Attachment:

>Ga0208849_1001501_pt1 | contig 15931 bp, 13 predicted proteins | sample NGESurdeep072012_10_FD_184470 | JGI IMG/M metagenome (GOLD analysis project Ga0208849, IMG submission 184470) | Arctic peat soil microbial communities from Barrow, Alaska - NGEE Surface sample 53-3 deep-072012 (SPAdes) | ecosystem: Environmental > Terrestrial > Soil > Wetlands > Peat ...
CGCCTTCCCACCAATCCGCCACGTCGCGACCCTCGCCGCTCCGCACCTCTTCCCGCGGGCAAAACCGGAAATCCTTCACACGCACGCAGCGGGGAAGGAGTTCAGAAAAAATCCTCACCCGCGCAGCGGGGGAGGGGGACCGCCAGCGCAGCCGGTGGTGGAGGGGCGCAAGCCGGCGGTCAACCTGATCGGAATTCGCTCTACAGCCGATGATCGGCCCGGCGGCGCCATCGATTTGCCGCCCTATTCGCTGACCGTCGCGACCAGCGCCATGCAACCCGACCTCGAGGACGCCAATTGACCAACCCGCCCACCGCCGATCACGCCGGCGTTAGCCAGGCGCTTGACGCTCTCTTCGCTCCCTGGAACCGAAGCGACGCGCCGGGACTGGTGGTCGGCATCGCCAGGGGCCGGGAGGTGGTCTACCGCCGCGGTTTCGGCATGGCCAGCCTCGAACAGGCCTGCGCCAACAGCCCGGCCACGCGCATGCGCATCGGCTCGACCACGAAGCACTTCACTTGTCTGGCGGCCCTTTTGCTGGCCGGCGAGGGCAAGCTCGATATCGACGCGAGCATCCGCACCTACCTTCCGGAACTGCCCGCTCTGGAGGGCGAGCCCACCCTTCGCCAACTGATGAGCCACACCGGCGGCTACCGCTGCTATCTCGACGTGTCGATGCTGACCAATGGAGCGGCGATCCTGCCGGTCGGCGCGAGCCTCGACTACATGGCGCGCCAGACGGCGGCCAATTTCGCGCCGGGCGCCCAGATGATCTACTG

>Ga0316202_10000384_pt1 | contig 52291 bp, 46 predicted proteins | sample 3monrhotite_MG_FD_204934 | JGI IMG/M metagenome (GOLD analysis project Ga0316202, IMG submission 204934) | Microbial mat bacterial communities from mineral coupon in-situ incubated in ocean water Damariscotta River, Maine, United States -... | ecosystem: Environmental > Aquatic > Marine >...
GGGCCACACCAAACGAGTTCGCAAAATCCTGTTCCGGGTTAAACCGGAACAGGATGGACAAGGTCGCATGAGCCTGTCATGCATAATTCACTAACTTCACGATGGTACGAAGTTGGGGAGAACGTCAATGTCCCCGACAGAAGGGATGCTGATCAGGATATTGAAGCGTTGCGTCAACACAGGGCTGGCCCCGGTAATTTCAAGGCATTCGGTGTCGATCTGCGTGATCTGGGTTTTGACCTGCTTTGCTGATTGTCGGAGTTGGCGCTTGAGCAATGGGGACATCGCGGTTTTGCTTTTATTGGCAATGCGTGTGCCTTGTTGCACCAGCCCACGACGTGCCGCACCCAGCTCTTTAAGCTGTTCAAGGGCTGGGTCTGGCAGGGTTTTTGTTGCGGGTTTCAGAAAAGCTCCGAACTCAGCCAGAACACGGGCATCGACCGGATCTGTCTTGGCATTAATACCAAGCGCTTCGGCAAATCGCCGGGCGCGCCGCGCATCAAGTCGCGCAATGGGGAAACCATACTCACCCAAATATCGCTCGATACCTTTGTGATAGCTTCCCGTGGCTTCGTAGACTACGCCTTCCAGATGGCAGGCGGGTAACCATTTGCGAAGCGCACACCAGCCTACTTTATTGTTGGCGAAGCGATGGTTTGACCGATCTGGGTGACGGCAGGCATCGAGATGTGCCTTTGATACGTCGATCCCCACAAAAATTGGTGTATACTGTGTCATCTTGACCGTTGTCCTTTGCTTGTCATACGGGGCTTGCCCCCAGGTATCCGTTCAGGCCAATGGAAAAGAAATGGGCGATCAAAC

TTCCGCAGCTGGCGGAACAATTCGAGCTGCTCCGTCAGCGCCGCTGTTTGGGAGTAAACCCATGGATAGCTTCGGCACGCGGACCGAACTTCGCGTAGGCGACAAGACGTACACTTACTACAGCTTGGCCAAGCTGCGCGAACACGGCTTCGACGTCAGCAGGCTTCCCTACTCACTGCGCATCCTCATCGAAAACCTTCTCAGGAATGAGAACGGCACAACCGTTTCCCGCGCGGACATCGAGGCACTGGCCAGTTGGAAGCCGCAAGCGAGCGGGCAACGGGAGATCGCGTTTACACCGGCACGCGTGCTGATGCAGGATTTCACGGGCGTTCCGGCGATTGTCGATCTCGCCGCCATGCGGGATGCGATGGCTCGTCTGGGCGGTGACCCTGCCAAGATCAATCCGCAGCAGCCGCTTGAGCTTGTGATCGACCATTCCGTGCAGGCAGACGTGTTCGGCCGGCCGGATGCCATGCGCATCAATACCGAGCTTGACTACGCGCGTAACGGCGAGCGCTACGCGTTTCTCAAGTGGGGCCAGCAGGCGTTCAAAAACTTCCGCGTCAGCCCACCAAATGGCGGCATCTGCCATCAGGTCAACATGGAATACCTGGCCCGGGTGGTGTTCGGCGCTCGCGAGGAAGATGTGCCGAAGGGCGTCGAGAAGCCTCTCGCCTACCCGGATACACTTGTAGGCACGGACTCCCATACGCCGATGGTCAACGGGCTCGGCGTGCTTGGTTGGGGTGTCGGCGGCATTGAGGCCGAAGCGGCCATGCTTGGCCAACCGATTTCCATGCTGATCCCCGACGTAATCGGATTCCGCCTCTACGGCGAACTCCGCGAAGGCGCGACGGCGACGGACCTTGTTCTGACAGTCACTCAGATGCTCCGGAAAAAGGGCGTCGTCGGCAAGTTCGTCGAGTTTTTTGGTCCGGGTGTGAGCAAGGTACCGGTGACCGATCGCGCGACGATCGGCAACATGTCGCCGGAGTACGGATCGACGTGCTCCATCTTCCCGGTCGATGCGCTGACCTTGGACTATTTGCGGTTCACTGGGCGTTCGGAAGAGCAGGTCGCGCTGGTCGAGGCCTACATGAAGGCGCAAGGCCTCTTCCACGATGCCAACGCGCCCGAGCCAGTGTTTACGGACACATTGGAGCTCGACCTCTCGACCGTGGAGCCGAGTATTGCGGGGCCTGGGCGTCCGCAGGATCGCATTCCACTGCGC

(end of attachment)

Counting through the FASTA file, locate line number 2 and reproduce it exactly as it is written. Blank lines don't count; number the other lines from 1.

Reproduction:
CGCCTTCCCACCAATCCGCCACGTCGCGACCCTCGCCGCTCCGCACCTCTTCCCGCGGGCAAAACCGGAAATCCTTCACACGCACGCAGCGGGGAAGGAGTTCAGAAAAAATCCTCACCCGCGCAGCGGGGGAGGGGGACCGCCAGCGCAGCCGGTGGTGGAGGGGCGCAAGCCGGCGGTCAACCTGATCGGAATTCGCTCTACAGCCGATGATCGGCCCGGCGGCGCCATCGATTTGCCGCCCTATTCGCTGACCGTCGCGACCAGCGCCATGCAACCCGACCTCGAGGACGCCAATTGACCAACCCGCCCACCGCCGATCACGCCGGCGTTAGCCAGGCGCTTGACGCTCTCTTCGCTCCCTGGAACCGAAGCGACGCGCCGGGACTGGTGGTCGGCATCGCCAGGGGCCGGGAGGTGGTCTACCGCCGCGGTTTCGGCATGGCCAGCCTCGAACAGGCCTGCGCCAACAGCCCGGCCACGCGCATGCGCATCGGCTCGACCACGAAGCACTTCACTTGTCTGGCGGCCCTTTTGCTGGCCGGCGAGGGCAAGCTCGATATCGACGCGAGCATCCGCACCTACCTTCCGGAACTGCCCGCTCTGGAGGGCGAGCCCACCCTTCGCCAACTGATGAGCCACACCGGCGGCTACCGCTGCTATCTCGACGTGTCGATGCTGACCAATGGAGCGGCGATCCTGCCGGTCGGCGCGAGCCTCGACTACATGGCGCGCCAGACGGCGGCCAATTTCGCGCCGGGCGCCCAGATGATCTACTG